With its orbit around the sun similar to the earth and the moon, 2020 CD3 is in free fall around the sun, along with the earth and the moon. As with the earth and the moon, to a good approximation we ignore the effect of the sun’s gravity in this frame of reference. Typically, the orbit of 2020 CD3 caries it closest to earth (perigee) at about 48,000 miles, while the most distant part of its orbit (apogee) is a little more than a million miles from earth (the moon’s orbit around the earth is far more circular, with an average distance of nearly a quarter million miles). However, to a second approximation, we can’t ignore the sun’s gravity.
The relative orbit of 2020 CD3 with respect to the earth is much more chaotic than the moon’s orbit, and it likely came as close as 8,000 miles from the earth last April. The orbit of 2020 CD3 was computed from observations of its position spanning two weeks. Orbital calculations can be very precise, but there always are slight uncertainties in the observed positions. When the uncertainty in position measurements of 2020 CD3 are added to the chaotic nature of its orbit, the past and future orbital behavior of 2020 CD3 is not well known. Astronomers who have calculated 2020 CD3’s orbit think that it began orbiting the earth in 2016 or 2017. They expect 2020 CD3 to leave earth orbit as early as April 2020, so it may already have escaped earth’s bonds by the time many of you read this. When it does escape the earth, 2020 CD3 will pass close to earth in 2044 and again in 2061.
2020 CD3 had escaped detection in the previous 3–4 years it was orbiting the earth. It is fortuitous that 2020 CD3 was discovered shortly before it left earth orbit, or else we likely would never have learned about its existence. Nor is this the first time that an asteroid was captured by earth. In 1991, astronomers discovered the near-earth asteroid 1991 VG. For about a month in 1992, 1991 VG orbited the earth. Undoubtedly, this sort of thing has happened many times in the past and will continue to do so in the future. The difference is that we now have programs dedicated to the search of near-earth asteroids, so we likely will learn of more of these brief “mini-moons.”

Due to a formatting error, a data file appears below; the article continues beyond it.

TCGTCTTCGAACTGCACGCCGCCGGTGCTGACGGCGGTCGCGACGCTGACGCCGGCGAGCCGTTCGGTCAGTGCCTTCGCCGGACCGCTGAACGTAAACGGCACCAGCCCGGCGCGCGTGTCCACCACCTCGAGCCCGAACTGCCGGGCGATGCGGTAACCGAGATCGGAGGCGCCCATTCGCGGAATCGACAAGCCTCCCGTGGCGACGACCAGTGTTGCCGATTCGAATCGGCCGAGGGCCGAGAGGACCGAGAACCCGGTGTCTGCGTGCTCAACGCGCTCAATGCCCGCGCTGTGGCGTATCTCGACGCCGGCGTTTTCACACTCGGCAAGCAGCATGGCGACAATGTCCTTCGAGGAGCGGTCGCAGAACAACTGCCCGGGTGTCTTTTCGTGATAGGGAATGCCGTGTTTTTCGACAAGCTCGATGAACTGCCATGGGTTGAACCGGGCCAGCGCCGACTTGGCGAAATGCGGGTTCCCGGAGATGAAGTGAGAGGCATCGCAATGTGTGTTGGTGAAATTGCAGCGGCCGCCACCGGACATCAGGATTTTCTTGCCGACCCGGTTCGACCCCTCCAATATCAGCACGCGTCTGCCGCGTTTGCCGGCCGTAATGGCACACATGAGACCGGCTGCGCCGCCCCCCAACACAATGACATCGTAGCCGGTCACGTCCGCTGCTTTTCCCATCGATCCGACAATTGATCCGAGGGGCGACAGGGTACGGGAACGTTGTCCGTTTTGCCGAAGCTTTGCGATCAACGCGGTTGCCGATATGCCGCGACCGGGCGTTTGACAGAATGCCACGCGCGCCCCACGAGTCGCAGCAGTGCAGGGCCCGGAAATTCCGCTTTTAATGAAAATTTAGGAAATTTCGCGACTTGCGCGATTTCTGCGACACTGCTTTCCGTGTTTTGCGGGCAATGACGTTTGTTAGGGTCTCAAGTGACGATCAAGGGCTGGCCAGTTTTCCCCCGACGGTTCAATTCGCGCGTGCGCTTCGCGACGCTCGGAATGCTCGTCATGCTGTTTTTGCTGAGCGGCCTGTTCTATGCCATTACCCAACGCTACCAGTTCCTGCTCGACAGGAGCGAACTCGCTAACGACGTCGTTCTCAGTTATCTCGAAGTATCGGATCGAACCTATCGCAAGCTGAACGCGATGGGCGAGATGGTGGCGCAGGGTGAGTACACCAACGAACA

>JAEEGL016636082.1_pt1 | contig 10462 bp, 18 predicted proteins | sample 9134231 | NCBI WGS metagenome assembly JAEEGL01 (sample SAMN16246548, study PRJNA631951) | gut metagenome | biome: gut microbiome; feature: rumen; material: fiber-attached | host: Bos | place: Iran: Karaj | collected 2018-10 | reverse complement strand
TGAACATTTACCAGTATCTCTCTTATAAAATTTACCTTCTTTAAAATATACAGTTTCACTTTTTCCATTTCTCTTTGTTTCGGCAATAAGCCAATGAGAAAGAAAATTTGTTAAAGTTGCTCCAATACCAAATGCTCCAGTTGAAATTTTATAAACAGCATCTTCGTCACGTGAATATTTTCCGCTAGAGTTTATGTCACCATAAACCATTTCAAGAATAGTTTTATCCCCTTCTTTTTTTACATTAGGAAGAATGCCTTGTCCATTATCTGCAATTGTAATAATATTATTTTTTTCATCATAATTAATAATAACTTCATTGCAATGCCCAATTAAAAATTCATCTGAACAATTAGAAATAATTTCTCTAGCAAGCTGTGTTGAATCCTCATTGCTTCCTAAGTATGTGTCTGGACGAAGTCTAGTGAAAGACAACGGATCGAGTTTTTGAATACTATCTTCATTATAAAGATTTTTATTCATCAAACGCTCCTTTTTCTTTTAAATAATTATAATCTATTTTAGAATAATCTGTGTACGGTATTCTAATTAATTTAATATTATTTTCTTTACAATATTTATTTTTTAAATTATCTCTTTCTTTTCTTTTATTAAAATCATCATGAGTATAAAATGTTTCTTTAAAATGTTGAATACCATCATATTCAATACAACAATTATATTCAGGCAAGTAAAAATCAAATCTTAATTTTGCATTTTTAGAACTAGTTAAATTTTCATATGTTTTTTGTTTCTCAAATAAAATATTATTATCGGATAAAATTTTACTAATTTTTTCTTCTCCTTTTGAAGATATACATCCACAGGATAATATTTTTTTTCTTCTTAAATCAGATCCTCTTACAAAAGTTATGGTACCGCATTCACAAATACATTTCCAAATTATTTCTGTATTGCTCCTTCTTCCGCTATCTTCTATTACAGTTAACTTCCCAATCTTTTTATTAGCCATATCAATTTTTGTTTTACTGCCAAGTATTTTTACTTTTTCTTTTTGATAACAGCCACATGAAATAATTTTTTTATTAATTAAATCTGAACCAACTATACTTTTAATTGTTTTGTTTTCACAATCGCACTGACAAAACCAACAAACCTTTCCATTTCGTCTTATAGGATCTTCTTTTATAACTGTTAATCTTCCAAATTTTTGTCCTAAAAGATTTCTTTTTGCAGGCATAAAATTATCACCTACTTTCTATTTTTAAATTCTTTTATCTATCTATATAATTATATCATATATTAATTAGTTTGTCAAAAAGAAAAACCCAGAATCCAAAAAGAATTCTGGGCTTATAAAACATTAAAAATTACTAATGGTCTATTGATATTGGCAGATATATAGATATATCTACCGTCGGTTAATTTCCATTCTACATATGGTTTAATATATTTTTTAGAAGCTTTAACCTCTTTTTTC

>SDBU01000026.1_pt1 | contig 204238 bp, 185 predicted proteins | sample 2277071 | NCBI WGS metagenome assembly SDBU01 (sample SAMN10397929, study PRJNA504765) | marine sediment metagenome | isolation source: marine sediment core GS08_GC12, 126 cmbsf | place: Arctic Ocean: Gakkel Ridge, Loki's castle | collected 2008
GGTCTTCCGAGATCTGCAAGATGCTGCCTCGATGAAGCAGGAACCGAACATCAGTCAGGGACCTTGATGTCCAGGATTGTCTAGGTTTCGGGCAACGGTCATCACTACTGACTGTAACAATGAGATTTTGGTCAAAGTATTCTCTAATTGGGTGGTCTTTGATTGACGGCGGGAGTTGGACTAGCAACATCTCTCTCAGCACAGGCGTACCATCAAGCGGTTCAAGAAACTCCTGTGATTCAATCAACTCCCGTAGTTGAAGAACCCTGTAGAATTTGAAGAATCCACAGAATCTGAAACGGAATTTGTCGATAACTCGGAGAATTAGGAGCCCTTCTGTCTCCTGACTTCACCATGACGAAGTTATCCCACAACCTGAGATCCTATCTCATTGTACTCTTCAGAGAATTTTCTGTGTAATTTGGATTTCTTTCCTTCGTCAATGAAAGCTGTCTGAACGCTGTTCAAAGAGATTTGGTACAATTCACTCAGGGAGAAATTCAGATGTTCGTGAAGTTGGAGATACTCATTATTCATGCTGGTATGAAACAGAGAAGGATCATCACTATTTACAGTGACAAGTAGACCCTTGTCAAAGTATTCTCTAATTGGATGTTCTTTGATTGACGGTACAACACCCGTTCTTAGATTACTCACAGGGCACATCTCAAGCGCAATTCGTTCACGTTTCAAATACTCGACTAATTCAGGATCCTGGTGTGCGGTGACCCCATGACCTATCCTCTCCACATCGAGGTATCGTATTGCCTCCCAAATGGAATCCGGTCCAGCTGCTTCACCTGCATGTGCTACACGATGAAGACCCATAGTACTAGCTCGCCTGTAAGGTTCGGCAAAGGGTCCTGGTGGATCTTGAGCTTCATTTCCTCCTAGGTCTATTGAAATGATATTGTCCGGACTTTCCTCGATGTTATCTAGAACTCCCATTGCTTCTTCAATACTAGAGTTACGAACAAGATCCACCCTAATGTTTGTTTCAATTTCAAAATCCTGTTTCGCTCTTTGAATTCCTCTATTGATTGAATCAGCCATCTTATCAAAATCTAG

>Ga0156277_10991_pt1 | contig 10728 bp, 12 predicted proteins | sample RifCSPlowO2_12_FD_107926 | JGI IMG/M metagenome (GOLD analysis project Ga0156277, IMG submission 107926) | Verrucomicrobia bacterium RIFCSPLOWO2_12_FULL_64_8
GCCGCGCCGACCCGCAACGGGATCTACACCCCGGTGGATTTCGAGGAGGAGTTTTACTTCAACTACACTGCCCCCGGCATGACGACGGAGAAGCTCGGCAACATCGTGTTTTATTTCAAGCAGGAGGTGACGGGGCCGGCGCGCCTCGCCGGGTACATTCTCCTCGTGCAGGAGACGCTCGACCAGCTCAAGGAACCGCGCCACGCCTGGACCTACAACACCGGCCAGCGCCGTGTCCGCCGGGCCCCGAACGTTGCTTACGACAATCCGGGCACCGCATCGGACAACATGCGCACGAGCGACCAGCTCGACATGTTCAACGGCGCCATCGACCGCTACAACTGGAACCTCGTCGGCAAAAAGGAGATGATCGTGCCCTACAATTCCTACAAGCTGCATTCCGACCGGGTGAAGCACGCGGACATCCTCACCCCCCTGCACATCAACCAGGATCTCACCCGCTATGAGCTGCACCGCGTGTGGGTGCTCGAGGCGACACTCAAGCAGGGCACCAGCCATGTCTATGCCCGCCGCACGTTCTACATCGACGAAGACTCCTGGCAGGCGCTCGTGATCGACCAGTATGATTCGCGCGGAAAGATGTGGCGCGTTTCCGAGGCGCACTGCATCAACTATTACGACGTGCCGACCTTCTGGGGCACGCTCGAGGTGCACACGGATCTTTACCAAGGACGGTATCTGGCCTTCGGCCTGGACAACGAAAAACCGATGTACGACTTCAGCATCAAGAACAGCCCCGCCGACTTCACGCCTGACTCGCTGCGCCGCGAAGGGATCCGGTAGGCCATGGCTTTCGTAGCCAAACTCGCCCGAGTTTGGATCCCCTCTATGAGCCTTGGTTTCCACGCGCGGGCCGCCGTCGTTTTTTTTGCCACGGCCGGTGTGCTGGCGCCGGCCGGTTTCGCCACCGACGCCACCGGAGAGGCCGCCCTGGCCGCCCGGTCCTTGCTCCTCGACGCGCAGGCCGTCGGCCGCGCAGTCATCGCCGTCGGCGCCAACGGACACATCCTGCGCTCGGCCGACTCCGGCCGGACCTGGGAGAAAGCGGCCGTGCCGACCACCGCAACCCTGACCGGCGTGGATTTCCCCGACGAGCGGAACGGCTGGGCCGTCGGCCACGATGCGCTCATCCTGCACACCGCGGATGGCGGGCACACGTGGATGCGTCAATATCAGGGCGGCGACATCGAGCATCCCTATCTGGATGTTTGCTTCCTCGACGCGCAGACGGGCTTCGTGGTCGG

What Does It Matter?
These close interactions with near-earth asteroids don’t have a direct link to origins or the age of the world.
These close interactions with near-earth asteroids don’t have a direct link to origins or the age of the world. However, they do have a connection to an issue that Christians are in tune with. 2020 CD3 was discovered as part of a program to search for near-earth asteroids instituted over concern that a collision with an asteroid could destroy civilization (not that we could do anything to prevent a collision if observations indicated that a devasting collision was imminent). Unlike nonbelievers, Christians know that God is sovereign and is in control. Our world will not end with an asteroid impact (though Revelation 6:12–13 and Revelation 8:8–11 speak of events that some interpret as future asteroid impacts as part of God’s judgement). Rather, this world will end with the consummation of God’s plan for humanity as Jesus Christ victoriously returns to earth (Matthew 24:29–30), followed by a new heaven and a new earth (2 Peter 3:11–13; Revelation 21:1).